Dec. 30, 2010
By JAY ROOT
ASSOCIATED PRESS/Houston Chronicle
AUSTIN — A Texas judge ordered a temporary halt Thursday to a proposal that could allow three dozen states to dump their radioactive waste in far West Texas, a ruling that sided with environmentalists and caught the state attorney general’s office off guard.
State District Judge Jon Wisser issued a temporary restraining order against the Texas Low-Level Radioactive Waste Disposal Compact Commission, which is scheduled to vote Jan. 4 on rules that could expand how much waste could be processed at a dump in remote Andrews County.
The injunction was issued in the judge’s courtroom late Thursday morning, shortly after environmentalists filed the request, with nobody there representing the commission. A few minutes later, shocked lawyers from the Texas Attorney General’s Office – which hadn’t been officially notified of the pending court action – showed up and persuaded the judge to order a new hearing on the injunction.
The hearing is set for Monday in Austin, one day before the commission’s scheduled vote.
Environmentalists sought the ruling after accusing regulators and a politically connected company of rushing the waste expansion proposal past Texas residents who were too focused on the holidays to notice.
Waste Control Specialists, whose majority owner is Dallas billionaire and prolific political donor Harold Simmons, wants state regulators to approve its proposal to allow low-level radioactive waste at its West Texas dump site from three dozen states. As it stands, the compact site can only get waste from Texas, Vermont and the federal government.
The timing of the commission’s vote next week has its own political intrigue.
The commission has six members from Texas and two from Vermont. The incoming governor of Vermont, Democrat Peter Shumlin, has publicly criticized the proposal, but he doesn’t take office until Jan. 6. By then, the two commissioners appointed by his predecessor could vote in favor of the plan, given their past support of the rule.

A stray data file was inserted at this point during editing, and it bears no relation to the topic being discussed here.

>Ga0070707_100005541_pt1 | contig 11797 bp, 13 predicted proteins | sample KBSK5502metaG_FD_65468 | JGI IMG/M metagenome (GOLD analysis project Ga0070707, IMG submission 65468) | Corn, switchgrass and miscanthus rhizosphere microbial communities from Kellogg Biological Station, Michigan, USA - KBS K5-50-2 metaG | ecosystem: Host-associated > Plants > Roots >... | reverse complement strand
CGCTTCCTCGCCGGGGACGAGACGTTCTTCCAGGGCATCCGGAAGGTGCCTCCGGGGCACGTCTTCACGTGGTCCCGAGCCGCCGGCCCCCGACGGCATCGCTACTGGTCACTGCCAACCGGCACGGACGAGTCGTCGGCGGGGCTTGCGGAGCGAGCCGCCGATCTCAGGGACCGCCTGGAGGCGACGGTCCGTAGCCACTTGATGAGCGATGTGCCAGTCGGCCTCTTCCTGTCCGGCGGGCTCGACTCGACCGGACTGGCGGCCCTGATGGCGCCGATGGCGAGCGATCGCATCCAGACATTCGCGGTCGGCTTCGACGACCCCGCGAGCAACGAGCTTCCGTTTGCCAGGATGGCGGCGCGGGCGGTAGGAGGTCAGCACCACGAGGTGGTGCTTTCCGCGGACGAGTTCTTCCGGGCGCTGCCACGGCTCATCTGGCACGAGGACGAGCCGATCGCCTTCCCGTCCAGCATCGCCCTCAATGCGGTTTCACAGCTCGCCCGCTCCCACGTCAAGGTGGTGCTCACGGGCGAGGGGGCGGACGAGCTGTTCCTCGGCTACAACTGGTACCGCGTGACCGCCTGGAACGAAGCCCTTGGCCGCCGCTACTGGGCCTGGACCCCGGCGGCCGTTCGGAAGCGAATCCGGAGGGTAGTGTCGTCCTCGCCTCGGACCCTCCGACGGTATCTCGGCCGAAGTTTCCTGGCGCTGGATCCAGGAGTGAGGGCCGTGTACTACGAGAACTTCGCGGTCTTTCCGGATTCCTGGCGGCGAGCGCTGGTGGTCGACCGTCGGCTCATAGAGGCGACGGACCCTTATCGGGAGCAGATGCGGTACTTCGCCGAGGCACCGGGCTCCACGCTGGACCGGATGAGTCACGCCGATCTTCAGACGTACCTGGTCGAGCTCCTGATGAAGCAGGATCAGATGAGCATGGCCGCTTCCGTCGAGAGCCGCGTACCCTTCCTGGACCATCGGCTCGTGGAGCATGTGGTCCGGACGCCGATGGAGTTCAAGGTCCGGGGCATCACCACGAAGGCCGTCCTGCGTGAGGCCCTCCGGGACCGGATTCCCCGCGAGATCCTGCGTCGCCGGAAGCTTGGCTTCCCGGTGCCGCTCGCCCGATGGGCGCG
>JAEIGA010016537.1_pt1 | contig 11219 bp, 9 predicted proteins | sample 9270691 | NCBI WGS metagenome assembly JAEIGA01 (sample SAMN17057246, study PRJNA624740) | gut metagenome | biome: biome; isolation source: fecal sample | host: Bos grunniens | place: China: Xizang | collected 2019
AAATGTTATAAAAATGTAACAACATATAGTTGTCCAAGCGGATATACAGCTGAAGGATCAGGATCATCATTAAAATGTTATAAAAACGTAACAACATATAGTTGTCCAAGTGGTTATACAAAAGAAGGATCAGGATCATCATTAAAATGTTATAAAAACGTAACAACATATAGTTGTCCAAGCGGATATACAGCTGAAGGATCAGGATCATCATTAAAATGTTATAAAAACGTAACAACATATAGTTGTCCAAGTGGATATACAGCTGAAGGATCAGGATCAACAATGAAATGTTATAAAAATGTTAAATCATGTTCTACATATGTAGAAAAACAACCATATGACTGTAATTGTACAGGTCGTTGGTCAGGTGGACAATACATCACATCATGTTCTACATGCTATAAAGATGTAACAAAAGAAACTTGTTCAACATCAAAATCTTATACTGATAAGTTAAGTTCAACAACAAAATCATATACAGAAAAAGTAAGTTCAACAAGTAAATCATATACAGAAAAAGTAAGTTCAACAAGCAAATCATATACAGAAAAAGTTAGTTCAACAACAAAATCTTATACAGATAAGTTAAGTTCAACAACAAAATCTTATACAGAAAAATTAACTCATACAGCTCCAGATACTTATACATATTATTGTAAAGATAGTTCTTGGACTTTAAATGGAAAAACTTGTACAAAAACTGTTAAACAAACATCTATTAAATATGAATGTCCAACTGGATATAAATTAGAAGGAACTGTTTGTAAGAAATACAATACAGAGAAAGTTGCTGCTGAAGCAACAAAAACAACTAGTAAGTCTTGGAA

In their court filings Thursday, environmentalists said many Texans wanting to comment on the proposal were blocked from doing so because the commission used a defective e-mail address and then ended its 30-day public comment period on the day after Christmas, when federal post offices were closed.
Charles Herring, an attorney for environmental group Public Citizen, said the commission violated several procedures and was trying to quickly adopt new rules in order to reward billionaire Simmons.
"They shouldn’t be able to violate seven laws just to pay a political favor to somebody, with the result being we’re going to degrade the environment and threaten the folks with radioactive waste," Herring said.
Chuck McDonald, a spokesman for Waste Control Specialist, described Thursday’s court action as a legal stunt designed to delay the vote past the swearing-in of the Vermont governor.
"It is disappointing that after two years of public input and hours of public testimony, we’ve come to this last-ditch attempt to derail what has been a very thorough and open process," McDonald said. "I think they’re merely trying to buy a couple days’ delay."
The environmentalists sued the commission Thursday to halt the vote, and acknowledged that they didn’t tell the attorney general’s office. They said the bi-state commission is not set up as a traditional Texas agency and does not get legal representation from the state.
This document contains copyrighted material whose use has not been specifically authorized by the copyright owner. SEED Coalition is making this article available in our efforts to advance understanding of ecological sustainability, human rights, economic democracy and social justice issues. We believe that this constitutes a "fair use" of the copyrighted material as provided for in section 107 of the US Copyright Law. If you wish to use this copyrighted material for purposes of your own that go beyond "fair use", you must obtain permission from the copyright owner.